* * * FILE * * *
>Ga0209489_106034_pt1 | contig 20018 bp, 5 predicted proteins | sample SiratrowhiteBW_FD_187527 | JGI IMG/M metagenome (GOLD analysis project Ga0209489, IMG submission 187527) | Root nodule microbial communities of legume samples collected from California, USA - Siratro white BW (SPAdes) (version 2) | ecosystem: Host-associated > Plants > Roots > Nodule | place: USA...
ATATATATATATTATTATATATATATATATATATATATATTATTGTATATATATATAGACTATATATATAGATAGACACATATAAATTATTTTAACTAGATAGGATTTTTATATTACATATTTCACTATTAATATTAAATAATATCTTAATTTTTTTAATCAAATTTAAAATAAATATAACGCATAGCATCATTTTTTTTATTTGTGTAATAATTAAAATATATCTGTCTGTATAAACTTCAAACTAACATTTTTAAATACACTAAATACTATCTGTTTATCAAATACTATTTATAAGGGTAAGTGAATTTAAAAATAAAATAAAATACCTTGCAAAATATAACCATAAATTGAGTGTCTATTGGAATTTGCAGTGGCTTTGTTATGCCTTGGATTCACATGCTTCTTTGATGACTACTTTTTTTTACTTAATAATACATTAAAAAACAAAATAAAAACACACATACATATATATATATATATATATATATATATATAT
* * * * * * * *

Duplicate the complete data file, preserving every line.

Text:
>Ga0209489_106034_pt1 | contig 20018 bp, 5 predicted proteins | sample SiratrowhiteBW_FD_187527 | JGI IMG/M metagenome (GOLD analysis project Ga0209489, IMG submission 187527) | Root nodule microbial communities of legume samples collected from California, USA - Siratro white BW (SPAdes) (version 2) | ecosystem: Host-associated > Plants > Roots > Nodule | place: USA...
ATATATATATATTATTATATATATATATATATATATATATTATTGTATATATATATAGACTATATATATAGATAGACACATATAAATTATTTTAACTAGATAGGATTTTTATATTACATATTTCACTATTAATATTAAATAATATCTTAATTTTTTTAATCAAATTTAAAATAAATATAACGCATAGCATCATTTTTTTTATTTGTGTAATAATTAAAATATATCTGTCTGTATAAACTTCAAACTAACATTTTTAAATACACTAAATACTATCTGTTTATCAAATACTATTTATAAGGGTAAGTGAATTTAAAAATAAAATAAAATACCTTGCAAAATATAACCATAAATTGAGTGTCTATTGGAATTTGCAGTGGCTTTGTTATGCCTTGGATTCACATGCTTCTTTGATGACTACTTTTTTTTACTTAATAATACATTAAAAAACAAAATAAAAACACACATACATATATATATATATATATATATATATATATAT